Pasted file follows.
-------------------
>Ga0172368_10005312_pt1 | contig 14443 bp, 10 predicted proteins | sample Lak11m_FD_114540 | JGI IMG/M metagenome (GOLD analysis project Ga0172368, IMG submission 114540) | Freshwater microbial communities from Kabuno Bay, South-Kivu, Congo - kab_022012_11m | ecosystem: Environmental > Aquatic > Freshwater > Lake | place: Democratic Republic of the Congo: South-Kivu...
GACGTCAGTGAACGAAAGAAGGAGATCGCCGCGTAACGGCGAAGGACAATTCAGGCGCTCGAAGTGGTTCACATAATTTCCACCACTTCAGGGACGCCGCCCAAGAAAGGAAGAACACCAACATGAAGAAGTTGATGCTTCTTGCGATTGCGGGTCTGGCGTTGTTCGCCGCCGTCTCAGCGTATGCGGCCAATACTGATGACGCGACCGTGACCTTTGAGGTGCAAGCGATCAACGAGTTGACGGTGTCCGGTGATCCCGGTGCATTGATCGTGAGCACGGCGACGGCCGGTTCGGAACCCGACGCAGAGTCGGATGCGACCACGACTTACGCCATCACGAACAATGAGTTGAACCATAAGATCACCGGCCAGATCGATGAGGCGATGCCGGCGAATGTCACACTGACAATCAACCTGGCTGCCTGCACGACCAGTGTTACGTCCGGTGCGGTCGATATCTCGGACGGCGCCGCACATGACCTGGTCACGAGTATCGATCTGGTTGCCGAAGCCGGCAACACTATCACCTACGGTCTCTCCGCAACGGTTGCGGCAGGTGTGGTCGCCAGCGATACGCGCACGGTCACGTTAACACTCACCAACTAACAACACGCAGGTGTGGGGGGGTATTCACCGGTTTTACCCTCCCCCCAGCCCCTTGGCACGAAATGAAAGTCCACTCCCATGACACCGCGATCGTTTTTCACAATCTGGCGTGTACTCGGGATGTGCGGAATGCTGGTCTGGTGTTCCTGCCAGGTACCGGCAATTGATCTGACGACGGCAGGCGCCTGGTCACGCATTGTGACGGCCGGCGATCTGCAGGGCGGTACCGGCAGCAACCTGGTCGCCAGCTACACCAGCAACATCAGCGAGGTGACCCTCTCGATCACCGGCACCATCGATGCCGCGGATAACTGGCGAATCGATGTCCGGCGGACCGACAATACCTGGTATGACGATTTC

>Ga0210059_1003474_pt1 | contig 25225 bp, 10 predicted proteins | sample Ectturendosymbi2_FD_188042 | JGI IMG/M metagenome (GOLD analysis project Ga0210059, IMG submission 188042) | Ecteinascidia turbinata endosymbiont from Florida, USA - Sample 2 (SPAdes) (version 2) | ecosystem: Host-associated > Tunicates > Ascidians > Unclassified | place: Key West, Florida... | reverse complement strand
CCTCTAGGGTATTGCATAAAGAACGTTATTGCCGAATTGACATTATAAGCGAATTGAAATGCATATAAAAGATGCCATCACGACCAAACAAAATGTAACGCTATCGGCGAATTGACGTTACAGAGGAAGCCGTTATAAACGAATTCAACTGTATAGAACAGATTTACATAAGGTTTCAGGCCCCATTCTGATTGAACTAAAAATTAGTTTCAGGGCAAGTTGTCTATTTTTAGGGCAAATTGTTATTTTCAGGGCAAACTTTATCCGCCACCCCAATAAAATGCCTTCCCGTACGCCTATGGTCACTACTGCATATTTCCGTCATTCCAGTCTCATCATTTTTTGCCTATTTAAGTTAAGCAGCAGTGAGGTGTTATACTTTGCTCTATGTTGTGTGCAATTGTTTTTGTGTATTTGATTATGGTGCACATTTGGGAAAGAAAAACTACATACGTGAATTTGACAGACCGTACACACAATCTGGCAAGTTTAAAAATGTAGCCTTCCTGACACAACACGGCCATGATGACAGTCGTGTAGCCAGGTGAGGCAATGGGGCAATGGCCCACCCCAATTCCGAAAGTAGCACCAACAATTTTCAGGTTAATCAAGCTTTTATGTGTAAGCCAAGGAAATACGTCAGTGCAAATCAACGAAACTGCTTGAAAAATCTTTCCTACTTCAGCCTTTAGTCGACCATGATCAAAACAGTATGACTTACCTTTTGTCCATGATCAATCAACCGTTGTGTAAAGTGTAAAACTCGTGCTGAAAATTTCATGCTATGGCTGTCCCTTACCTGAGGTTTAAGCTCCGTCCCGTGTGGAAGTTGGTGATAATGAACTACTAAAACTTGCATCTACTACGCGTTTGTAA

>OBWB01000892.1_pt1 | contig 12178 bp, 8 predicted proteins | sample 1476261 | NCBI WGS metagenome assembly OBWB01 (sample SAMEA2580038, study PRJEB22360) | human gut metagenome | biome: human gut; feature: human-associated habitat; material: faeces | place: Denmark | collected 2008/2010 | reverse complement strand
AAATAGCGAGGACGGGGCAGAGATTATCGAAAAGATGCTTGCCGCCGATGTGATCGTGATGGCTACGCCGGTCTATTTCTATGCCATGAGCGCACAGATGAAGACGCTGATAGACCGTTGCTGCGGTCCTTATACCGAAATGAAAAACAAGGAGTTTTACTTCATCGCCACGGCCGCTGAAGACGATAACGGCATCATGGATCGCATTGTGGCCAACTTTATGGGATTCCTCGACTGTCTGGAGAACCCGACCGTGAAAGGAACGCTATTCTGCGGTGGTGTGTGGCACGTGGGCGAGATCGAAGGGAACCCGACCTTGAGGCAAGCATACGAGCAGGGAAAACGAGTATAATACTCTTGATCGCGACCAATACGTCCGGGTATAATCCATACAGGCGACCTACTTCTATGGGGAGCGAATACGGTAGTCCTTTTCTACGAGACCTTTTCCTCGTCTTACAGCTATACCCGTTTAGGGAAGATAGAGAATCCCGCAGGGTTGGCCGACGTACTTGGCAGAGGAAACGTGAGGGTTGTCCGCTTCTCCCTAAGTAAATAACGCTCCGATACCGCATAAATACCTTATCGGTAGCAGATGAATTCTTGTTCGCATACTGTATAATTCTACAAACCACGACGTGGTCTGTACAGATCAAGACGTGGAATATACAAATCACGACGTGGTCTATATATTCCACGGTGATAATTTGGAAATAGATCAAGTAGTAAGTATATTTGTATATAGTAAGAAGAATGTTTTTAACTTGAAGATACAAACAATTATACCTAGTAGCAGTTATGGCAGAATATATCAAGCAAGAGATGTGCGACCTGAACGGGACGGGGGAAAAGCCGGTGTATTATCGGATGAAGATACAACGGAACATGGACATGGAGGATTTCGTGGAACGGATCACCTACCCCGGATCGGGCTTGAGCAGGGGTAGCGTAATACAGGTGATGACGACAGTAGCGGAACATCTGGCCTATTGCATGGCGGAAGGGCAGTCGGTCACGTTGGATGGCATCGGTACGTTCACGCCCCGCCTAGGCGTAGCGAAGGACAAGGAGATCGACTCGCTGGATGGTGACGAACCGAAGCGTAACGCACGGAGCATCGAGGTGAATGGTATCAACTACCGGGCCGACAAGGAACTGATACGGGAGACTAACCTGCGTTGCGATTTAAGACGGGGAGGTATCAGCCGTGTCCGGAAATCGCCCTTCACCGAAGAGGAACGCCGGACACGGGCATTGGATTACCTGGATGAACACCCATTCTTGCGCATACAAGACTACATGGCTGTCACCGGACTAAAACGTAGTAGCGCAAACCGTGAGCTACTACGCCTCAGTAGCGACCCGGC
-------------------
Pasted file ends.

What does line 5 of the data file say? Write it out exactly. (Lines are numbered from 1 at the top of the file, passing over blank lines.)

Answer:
>OBWB01000892.1_pt1 | contig 12178 bp, 8 predicted proteins | sample 1476261 | NCBI WGS metagenome assembly OBWB01 (sample SAMEA2580038, study PRJEB22360) | human gut metagenome | biome: human gut; feature: human-associated habitat; material: faeces | place: Denmark | collected 2008/2010 | reverse complement strand